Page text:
Monday, January 30, 2006

Sin, Rearson, and Virtue

The ability to reason, to think, to contemplate, and to understand is a fundamental part of the human person. But I often hear it said that because of (S)in, our reasoining (like every other part of our humanity) is fallen. But if this is so, in what way? How does (S)in affect our reasoning? Is it fundamentally flawedbecause of (S)in? Does this make 'truth' beyond our grasp? I find the comments of Stephen C. Evans suggestive and helpful. He writes:

Insofar as sin is supposed to express itself in the desires and emotions of individuals, if reason is affected by those desires and emotions, then it is plausible that reason is affected by sin. We should be careful not to think that emotions always have a negative effect on reason... However, it is certainly true that emotions and desires can distort our rational faculties. If these emotions and desires are themselves distorted, which is atleast part of what it means to claim that humans are sinful, then it is logical to think that our reason may be distorted as well.[1]

We are all aware of the reality of presuppositions, and how these affect our reasoning. Presuppositions can determine the direction of our reasoning from the beginning, they are inevitable (but not beyond scrutiny). Yet desires and emotions can be decisive in how honest we will be in our reasoning. Dispositions such as pride and arrogance can prevent us from honestly seeking the truth. The belief that we are right and cannot possibly be wrong can result in our refusing to listen to other prespectives because we feel that we already have the truth.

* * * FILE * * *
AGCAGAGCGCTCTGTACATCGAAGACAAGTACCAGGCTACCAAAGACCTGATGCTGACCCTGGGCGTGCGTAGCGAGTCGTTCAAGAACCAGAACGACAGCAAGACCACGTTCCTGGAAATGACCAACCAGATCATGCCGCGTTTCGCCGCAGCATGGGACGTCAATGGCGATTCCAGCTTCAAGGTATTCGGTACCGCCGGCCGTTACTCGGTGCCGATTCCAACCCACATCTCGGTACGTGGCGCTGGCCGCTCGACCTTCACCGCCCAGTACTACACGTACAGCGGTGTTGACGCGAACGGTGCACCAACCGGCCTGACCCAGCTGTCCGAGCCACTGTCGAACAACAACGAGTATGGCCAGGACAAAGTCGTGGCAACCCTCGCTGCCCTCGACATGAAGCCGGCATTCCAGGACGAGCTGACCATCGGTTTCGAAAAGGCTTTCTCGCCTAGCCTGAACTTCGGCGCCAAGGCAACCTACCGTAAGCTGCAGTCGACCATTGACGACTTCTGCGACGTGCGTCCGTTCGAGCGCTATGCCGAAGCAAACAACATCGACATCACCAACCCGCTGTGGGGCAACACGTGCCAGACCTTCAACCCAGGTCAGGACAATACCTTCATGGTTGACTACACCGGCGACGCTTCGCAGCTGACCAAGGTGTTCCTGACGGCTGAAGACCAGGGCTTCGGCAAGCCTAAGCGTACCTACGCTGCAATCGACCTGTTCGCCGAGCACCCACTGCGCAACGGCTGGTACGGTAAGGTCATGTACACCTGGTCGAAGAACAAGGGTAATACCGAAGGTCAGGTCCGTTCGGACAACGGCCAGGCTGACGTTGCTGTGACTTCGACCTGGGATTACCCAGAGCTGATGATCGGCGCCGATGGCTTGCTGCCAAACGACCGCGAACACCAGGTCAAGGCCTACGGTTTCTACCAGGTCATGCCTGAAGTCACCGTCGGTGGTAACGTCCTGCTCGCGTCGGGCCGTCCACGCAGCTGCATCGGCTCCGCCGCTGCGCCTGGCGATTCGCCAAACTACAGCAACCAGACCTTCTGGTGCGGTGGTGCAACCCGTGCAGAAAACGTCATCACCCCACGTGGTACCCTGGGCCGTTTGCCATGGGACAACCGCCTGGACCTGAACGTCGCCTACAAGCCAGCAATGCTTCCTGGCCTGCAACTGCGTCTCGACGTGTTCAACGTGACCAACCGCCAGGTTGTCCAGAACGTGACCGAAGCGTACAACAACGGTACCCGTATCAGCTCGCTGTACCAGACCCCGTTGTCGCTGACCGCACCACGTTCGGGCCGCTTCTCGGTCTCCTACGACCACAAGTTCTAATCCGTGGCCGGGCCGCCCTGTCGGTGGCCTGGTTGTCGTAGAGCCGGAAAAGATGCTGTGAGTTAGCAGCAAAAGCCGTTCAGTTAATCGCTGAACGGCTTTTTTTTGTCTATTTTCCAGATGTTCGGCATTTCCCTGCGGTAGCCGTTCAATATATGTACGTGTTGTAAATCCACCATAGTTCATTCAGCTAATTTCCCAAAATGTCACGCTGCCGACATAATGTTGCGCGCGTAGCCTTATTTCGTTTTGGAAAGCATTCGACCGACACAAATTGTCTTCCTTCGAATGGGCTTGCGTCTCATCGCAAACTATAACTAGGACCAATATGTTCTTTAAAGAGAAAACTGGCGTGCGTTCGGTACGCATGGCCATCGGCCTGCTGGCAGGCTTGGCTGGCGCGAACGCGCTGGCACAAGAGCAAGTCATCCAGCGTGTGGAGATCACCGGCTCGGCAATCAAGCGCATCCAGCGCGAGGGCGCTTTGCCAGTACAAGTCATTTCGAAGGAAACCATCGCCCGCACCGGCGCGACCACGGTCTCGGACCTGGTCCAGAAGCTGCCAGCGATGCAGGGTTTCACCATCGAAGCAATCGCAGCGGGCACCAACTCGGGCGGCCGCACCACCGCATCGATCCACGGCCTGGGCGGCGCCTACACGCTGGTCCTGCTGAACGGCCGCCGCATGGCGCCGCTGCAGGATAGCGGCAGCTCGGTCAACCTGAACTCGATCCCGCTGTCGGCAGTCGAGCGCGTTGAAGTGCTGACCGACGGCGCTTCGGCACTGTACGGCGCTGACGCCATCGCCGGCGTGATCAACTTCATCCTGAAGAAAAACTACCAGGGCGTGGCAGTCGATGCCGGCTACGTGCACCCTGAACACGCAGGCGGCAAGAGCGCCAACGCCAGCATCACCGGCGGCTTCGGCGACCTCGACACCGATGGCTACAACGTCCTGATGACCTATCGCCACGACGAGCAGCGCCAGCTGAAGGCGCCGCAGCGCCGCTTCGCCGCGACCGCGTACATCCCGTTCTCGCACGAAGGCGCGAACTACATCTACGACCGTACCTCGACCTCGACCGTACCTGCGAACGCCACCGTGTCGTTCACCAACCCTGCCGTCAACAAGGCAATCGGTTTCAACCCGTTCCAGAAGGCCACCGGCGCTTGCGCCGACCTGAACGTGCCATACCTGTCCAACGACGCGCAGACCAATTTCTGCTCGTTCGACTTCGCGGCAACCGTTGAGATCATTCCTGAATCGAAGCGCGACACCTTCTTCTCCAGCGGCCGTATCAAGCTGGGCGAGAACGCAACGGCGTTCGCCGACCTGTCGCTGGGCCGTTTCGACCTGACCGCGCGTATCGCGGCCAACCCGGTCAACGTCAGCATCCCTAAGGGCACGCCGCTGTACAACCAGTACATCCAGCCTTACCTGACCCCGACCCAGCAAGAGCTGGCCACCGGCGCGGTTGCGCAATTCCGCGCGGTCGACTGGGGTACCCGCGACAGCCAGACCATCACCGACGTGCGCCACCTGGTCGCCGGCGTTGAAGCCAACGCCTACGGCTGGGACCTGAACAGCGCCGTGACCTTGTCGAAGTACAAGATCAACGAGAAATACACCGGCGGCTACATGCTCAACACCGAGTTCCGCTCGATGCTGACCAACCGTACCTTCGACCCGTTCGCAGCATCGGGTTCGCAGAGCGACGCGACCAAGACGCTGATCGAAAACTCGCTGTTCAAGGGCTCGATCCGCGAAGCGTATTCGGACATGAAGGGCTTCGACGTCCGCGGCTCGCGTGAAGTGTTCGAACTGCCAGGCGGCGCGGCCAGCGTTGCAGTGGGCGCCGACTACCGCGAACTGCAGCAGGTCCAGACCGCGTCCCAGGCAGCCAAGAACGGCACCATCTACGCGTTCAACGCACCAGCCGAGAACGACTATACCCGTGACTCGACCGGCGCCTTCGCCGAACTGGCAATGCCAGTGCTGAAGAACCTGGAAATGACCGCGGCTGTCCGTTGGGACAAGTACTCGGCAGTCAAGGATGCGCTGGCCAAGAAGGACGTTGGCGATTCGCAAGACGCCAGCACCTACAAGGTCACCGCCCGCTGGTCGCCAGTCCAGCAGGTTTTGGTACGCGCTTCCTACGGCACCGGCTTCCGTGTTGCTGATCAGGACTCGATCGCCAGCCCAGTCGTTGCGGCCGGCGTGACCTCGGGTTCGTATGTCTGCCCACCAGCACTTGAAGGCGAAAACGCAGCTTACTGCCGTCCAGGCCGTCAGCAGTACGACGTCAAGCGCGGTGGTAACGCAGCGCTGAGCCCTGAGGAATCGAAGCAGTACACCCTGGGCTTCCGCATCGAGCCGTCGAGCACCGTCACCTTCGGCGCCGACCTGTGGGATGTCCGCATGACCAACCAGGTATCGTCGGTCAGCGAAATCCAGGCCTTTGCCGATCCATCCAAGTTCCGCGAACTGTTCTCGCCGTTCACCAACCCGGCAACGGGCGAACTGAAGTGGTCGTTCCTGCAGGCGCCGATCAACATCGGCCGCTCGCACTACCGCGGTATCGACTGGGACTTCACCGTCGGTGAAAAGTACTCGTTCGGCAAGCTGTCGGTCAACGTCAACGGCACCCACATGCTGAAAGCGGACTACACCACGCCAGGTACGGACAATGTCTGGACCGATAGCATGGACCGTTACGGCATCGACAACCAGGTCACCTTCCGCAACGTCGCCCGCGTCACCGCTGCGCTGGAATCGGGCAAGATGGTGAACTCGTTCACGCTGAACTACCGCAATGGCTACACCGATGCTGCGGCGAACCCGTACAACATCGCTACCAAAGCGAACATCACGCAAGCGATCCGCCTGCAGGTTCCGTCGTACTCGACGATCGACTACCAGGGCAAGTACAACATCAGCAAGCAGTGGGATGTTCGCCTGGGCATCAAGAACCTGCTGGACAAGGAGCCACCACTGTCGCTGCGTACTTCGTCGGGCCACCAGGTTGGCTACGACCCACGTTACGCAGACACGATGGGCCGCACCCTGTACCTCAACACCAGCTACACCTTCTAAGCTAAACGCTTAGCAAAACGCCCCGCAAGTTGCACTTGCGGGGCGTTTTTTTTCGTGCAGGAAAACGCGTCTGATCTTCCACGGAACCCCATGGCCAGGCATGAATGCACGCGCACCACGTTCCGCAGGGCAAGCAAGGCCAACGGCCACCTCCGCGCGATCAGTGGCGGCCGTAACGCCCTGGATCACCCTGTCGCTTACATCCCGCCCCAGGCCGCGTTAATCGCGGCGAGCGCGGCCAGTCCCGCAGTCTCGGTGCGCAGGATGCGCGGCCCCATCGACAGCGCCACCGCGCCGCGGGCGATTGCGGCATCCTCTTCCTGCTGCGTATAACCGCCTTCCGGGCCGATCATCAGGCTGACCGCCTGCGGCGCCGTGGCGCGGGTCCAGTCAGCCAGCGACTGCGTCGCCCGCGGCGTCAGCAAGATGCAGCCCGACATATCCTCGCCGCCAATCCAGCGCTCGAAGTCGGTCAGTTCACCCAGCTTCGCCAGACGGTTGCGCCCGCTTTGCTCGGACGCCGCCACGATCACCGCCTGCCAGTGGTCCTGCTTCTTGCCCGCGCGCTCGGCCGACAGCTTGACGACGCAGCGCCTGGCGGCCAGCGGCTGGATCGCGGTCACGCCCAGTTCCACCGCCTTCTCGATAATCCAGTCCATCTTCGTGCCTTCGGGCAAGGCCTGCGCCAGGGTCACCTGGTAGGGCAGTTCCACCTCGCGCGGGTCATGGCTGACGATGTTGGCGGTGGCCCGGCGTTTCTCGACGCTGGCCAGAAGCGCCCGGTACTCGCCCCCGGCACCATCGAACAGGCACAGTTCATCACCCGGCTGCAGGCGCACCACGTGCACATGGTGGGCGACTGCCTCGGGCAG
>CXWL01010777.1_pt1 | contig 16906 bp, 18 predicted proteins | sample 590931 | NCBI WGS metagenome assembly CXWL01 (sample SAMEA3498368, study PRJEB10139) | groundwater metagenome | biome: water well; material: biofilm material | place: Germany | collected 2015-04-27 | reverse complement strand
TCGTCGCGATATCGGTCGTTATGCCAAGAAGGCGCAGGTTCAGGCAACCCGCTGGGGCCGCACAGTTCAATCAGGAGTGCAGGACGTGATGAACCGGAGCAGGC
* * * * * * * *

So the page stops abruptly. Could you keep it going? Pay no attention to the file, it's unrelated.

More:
Kevin Vanhoozer writes that 'the fall into noetic sin implies that our knowing is corrupt, thus necessitating the counter-measure of epistemic virtue; and sanctification implies the cultivation of one virtue in particular-humility-for "redeeming" ones interpretative claims.'[2]

In terms of interpreting texts (a significant activity in reasoning), Vanhoozer draws attention to what he refers to as 'Interpretive Virtues', 'disposition[s] of the mind and the heart that arises from the motivation for understanding, for cognitive contact with the meaning of the text.'[3] He outlines four interpretive virtues: Honesty, Openness, Attention, and Obedience.[4] Honesty consists in our being honest in acknowledging our presuppositions. Openness consists in our being 'open-minded', listening to other prespectives, being 'open' to the possibility that they are correct. Attention consists in attentiveness to details, a commitment to serious enquiry rather than jumping to quick conclusions. And obedience consists in taking what is grasped seriously, as something to act upon.

All too often we hear talk of axe-grinding, we read of how some scholars conservative or liberal background has apparently steered the course of their enquiry to confirm what they already believed. True, no-doubt it happens. But here is a call to Humility, to Honesty, and to Openness. To listen to the voices of others with the hope that what they have to say will take you beyond your present understanding, ever-closer to truth.

[1] Faith Beyond Reason: A Kierkegaardian Account (Eerdmans, 1998), 10
[2] 'The Voice and the Actor: A Pragmatic Proposal About the Ministry and Minstrelsy of Theology', 89, in Stackhouse, J. G., Evangelical Futures: A Conversation on Theologicl Method
(Baker, 2000)
[3] Is There A Meaning In This Text? The bible, the reader, and the morality of literary Knowledge (Apollos, 1998), 376
[4] Ibid., 377

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